If you do plan on going through with it then let me tell you that it's a very unique and quite satisfying story. Also from a gameplay perspective two things will help you out - be a Mage and dump all your points into intelligence. That and talk to everyone constantly - and be prepared that they'll have plenty to tell you. Being a Mage somewhat trivializes combat later on as you become insanely powerful and having a ton of intelligence unlocks more dialog options which help to flesh out the story and learn more about your companions.

#10 Posted by Zelyre (1207 posts) -

@veektarius said:

I can only tell you that I put in about 10 hours years ago and never reached a point where I became engaged. I'm undoubtedly more patient now, if I were to try again, but basically all I recall about it is an ugly world, lousy combat, and huge blocks of dialogue.

If 'huge blocks of dialogue' are something you consider a problem (which I assume because you listed it after two clear negatives) then you will never reach a point where this game will engage you. Torment IS huge blocks of dialogue. I'm not saying this to knock your preferences -- but it's best to think of this game as a visual novel and not a standard RPG. No mechanics in the game are as important as the writing.

Pretty much this. Planescape took story telling in this format to a new level. However, the world is purposefully ugly and the combat never gets any better. The huge blocks of dialogue are what made this game good to the people who enjoyed it.

It's a very polarizing game, and if you don't like the text I don't think there's anything that can redeem Planescape for you. I was in my late teens/early twenties when this game came out and even hardcore me resorted to a character editor so I could blow past combat.

#11 Posted by Salarn (465 posts) -

Are you using any of the mods to boost the resolution and do 16x9 support? That helps a load with the 1994 visual.

#12 Posted by BeachThunder (11986 posts) -

@salarn said:

Are you using any of the mods to boost the resolution and do 16x9 support? That helps a load with the 1994 visual.

1994? Are we thinking of the same game?

#13 Posted by Corevi (3581 posts) -

I highly recommend using the Widescreen Mod to make the game look much sharper.

Other than that give it 2-3 hours and if you don't like the writing at that point then it's not for you.

#14 Edited by flasaltine (1675 posts) -

The widescreen mod is great. Also, the character sprites are big enough so you can set it to 1080p and still be able to see what is going on. On other IE games like BG2 if you set it to 1080p all of the characters are like ants. I personally think the visuals and graphics in the game are great due to the pre-rendered backgrounds, but that is just me. There is also a fantastic UI mod by ghostdog.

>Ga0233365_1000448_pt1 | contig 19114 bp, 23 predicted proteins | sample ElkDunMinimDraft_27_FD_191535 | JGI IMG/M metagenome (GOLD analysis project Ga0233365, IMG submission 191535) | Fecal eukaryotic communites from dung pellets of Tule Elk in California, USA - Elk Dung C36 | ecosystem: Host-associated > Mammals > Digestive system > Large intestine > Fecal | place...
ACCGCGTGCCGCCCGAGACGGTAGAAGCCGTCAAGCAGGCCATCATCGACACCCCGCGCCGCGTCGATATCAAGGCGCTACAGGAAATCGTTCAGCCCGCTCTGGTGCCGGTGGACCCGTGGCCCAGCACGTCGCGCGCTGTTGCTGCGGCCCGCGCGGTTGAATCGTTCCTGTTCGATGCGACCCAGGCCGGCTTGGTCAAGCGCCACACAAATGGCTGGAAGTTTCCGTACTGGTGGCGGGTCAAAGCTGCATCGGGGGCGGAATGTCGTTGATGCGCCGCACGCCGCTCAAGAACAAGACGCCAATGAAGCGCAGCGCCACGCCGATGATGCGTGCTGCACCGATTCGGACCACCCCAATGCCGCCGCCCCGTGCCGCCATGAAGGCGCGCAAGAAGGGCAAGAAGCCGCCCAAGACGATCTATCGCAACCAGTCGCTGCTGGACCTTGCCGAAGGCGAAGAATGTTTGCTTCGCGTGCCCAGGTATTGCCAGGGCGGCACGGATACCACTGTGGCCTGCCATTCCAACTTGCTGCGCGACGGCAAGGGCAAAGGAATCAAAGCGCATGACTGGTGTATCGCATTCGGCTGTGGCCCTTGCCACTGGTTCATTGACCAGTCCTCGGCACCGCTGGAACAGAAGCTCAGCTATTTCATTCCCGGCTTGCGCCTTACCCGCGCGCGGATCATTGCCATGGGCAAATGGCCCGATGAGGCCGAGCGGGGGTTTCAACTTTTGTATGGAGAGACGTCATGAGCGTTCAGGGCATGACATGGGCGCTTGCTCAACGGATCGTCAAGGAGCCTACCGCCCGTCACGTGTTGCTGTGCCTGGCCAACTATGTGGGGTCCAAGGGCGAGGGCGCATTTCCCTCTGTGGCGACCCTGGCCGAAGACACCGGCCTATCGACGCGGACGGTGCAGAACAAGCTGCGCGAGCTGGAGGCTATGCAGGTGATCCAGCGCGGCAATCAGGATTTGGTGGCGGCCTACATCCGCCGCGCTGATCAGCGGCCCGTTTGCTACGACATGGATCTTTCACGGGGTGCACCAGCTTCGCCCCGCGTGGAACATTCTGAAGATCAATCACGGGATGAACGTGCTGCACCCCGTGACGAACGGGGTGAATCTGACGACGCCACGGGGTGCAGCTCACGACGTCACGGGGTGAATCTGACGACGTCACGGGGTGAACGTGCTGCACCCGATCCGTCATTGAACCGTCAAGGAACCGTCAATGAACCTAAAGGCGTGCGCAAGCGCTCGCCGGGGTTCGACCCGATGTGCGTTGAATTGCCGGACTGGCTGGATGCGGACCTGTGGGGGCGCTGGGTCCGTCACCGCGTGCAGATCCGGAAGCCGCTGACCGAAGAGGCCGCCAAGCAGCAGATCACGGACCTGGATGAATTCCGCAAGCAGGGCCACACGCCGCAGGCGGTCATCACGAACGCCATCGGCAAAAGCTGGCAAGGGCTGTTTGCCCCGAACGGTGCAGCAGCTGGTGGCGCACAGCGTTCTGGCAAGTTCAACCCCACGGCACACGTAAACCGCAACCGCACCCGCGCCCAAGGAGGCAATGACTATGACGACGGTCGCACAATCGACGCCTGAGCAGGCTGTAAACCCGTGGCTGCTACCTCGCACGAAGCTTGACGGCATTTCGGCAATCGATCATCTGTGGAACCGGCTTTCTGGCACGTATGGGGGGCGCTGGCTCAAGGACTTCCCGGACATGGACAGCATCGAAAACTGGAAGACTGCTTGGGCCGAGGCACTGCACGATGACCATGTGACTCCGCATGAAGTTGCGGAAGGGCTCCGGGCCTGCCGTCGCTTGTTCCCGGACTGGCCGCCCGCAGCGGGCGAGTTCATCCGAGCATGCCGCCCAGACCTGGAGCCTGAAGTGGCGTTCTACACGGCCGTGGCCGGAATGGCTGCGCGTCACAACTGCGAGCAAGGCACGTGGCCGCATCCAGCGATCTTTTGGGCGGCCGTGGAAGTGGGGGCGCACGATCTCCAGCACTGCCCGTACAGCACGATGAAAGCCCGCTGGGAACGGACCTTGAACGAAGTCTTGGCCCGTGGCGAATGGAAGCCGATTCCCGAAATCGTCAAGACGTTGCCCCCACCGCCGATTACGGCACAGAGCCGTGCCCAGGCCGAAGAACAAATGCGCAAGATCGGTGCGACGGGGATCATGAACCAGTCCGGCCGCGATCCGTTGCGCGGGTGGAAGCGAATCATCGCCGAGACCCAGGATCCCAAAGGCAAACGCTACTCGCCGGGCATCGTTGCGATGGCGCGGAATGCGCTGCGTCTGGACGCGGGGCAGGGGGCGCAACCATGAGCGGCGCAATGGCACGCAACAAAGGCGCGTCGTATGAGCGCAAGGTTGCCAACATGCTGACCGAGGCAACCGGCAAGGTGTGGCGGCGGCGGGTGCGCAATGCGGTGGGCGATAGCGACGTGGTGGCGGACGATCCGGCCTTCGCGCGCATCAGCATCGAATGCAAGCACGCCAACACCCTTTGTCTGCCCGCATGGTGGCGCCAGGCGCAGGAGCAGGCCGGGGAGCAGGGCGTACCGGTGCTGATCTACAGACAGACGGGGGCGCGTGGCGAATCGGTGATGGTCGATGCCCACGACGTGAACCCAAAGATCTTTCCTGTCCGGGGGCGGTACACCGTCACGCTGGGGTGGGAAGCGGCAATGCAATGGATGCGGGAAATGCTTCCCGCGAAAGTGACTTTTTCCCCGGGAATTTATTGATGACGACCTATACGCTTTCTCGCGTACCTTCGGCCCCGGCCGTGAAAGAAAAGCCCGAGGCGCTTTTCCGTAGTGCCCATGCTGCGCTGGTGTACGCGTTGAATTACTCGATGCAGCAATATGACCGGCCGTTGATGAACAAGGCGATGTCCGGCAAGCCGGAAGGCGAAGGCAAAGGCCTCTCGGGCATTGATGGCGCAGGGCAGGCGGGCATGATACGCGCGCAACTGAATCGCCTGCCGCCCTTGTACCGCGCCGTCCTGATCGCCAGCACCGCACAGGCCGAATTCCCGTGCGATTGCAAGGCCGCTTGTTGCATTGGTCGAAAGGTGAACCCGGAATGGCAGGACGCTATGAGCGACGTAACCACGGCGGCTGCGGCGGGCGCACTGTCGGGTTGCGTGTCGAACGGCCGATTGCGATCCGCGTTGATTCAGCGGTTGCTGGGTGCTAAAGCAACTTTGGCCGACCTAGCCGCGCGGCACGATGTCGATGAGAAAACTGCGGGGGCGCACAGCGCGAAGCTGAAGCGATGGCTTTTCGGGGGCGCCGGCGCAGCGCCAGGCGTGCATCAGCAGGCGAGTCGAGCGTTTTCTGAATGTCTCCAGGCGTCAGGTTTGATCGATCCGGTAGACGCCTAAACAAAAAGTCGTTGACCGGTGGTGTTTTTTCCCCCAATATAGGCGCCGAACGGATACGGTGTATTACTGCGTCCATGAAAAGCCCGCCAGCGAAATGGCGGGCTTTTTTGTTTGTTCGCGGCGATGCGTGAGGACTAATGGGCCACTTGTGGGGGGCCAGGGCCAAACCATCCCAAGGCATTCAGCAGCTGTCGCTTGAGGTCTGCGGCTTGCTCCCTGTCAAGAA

#15 Posted by SoulHarvester45 (25 posts) -

I give most games about an hour or two before I decide if it's worth my time or not. For open world/RPG games, I do at least a few main missions and a bunch of side missions.

#16 Posted by Baal_Sagoth (1264 posts) -

I consider Planescape: Torment to be one the best games ever made so keep that in mind with everything I say. Putting a time on the duration It'll take you to "get" what the game is about is practically impossible since that'll almost completely depend on how fast you read and decide while engaging with the primary gameplay element: unprecedented, highly interactive dialoge that tells an ambitious story that evolves as you interact with it!

The game starts in a mortuary which contains all the "tutorial" and setup you're going to get. Definitely get out of there before stopping. You'll end up in Sigil, the game's main hub. Here everything starts opening up in a big way. Explore, get a feel for all the factions, meet more characters and so on. If you've been at it for a while and truly don't enjoy the setting or are getting fed up with the dialoge, chances are you're not going to enjoy P:T, I'd say. Eventually events are going to push you towards a character called "Ravel" and that marks the point when you'll first get a clearer view of crucial plot points aside from countless tidbits hidden everywhere in the game at all times.

The mortuary is absolutely your obligatory first RPG dungeon. The final stretches of the game get surprisingly focussed and linear as well. Everything in between pretty much happens in Sigil with very few restrictions on what you can or cannot do at any given time.

#17 Posted by Discoman (167 posts) -

Plot wise, it is a fantastic game. The combat is absolutely terrible and frustrating. Being a wizard is good in that its the only class that rewards you for wisdom/intelligence, which enhances the game and dialogue options. Other than that, the Wizard is probably the most frustrating class in the game; you can only cast spells once a day, which means you need to rest to actually do anything. Sadly, this is not balanced in combat, and most of the spells are crap anyway.

It would be nice if the game got tweaked or remade, just for the combat alone.

#18 Posted by ArbitraryWater (11791 posts) -

I would heavily suggest glancing at a walk through (there is one on GFAQs that is fantastic). The beginning of planescape is a bit of a confusing mess since it dumps you in the world and says "Find Pharod, kthxbye"